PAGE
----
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TOWNSEND — Nearly eight months ago, the first shovels full of dirt were lifted out of the ground in an empty lot on Apple Drive.

Now, the lot is no longer empty; a house stands there, all but finished. Only minor details remain, but the project is nearing the finish line and a family in need can just about say they have a home of their own, a dream realized and blessed through the efforts of many in support of Habitat for Humanity.

The Boboci family, immigrants to the United States from Albania more than nine years ago, was selected by Habitat for Humanity to receive the finished house and they helped in its construction. On Sunday, June 22, Ndricim and Teuta Boboci welcomed many of those who had worked on the project, even in its earliest stages, inside the completed home. The gathering was highlighted by a ceremonial blessing conducted by Rev. Mark Seifried of the Townsend Congregational Church.

The crowd was small but spread out in the main room of the house, just inside the front door, forming a circle around Seifried as he led them in prayer. He invoked divine protection and guidance, giving thanks for the series of events and the kind hearts of so many people who made this dream possible.

They thanked the town for granting the land, the office workers who pursued and completed all the necessary paperwork and those who donated their time, sweat, supplies or funds to help complete the house.

“We make justice and peace our goal,” Seifried said of the Habitat effort and those who supported it.

Nearly a decade ago, between 1999 and 2001, the Townsend Congregational Church set aside $20,000 for an outreach project. This became the foundation for the eventual Habitat project, but was only a fraction of the $120,000 cost to build the house once the project was selected. Fund-raisers were held and multiple in-kind donations accepted, but it could not move forward without a little more financial assistance.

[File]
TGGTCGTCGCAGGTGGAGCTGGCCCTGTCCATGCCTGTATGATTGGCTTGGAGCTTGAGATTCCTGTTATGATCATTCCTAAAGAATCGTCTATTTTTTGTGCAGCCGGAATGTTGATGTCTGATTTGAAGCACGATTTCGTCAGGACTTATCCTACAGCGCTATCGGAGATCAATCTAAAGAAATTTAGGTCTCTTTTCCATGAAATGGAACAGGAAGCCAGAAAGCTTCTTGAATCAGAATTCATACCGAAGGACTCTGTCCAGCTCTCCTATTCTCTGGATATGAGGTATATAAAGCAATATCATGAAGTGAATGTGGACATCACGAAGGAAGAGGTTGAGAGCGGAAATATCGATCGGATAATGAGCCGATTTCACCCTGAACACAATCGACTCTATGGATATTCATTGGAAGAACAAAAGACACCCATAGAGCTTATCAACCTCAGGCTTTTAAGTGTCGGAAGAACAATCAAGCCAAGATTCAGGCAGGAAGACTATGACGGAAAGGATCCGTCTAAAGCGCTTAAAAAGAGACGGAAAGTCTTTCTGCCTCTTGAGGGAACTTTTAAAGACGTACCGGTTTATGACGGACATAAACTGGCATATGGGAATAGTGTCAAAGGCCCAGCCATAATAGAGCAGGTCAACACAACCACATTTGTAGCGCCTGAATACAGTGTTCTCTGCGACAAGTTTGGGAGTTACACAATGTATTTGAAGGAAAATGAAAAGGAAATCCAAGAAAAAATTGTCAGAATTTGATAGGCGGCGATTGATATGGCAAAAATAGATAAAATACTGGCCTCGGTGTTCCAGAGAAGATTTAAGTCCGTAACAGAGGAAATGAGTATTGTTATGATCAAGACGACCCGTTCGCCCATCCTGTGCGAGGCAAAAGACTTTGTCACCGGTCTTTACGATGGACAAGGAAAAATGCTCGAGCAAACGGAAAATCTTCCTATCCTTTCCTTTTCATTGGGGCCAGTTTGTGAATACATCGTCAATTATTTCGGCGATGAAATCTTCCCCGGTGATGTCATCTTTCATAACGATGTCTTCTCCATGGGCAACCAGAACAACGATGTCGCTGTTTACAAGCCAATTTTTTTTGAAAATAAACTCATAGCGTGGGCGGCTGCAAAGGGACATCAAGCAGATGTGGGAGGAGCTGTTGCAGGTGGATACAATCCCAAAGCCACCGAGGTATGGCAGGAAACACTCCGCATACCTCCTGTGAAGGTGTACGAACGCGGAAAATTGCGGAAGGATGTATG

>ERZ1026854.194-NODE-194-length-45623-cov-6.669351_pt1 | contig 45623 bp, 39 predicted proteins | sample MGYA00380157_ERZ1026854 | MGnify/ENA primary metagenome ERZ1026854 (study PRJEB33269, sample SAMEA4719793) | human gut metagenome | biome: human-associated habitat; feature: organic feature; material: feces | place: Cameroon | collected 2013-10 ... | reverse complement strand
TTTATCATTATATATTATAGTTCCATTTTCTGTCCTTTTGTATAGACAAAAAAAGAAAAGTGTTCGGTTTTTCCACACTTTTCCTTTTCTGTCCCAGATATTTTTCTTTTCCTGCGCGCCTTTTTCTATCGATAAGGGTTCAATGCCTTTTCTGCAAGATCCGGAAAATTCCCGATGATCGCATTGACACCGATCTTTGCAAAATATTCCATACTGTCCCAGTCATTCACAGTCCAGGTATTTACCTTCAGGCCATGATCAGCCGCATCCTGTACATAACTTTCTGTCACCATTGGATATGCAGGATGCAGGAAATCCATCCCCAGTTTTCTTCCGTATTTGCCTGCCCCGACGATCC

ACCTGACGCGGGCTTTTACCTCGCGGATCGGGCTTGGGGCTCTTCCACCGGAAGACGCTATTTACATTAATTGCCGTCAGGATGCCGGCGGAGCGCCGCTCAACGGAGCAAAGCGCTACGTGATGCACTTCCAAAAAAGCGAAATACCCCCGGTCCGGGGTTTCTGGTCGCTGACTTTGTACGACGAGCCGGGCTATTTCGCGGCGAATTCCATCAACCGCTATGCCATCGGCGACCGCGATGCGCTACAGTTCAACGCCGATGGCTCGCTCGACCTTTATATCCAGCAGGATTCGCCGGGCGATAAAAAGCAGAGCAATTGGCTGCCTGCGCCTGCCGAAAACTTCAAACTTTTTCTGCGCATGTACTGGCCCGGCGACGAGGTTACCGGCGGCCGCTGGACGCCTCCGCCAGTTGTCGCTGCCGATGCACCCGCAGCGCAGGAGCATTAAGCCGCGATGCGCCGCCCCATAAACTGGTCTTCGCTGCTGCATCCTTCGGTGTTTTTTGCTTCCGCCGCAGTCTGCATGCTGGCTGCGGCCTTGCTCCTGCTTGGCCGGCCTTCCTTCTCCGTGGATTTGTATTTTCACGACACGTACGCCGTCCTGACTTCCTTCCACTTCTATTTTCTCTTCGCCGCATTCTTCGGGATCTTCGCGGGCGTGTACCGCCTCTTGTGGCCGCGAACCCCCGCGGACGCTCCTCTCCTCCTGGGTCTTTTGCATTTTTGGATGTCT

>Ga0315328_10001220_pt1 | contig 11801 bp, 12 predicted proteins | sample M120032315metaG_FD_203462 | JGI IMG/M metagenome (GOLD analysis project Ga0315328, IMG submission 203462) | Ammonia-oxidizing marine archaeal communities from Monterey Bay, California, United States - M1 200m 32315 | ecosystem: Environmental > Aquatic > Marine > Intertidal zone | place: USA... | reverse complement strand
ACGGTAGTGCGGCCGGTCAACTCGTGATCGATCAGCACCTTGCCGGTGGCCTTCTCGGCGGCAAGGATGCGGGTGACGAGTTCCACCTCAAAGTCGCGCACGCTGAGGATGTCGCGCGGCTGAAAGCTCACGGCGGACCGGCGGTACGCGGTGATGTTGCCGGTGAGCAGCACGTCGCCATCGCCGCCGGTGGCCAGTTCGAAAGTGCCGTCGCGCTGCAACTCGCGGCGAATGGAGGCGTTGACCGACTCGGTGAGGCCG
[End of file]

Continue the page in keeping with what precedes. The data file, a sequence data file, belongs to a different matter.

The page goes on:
When a pair of newlyweds — Thomas and Bethany Dionne — agreed to change their donation to Habitat for Humanity from a house in Acton that did not need the money to the Townsend site, it gave the project the green light.

At the groundbreaking earlier in the year, Ndricim — nicknamed “Jimmy” — said being selected for the house was the second blessing his family had received in their lifetime; winning the lottery in Albania that allowed them to move to America was the first. The joy on the faces of Jimmy and his wife as they welcomed their friends to their new home was clearly visible. He was smiling ear-to-ear as he opened a present from one of the project’s main spearheads, Melanie Ouellette.

It was another blessing — a framed “Bless this House” prayer — to be hung on the wall of the house, a constant invocation for good tidings. She joked with Jimmy as he opened it, pointing out the orange ribbon and adding that she knew it was his favorite color.

The room shared a laugh as Don, Melanie’s husband, added that the Bobocis had wanted orange siding, but they were unable to find it.

Jimmy and Teuta read the final prayer aloud, at the end of the ceremony, then began to show people around. It marked the end of an odyssey that began many years ago for the Bobocis and those who made their dream possible.

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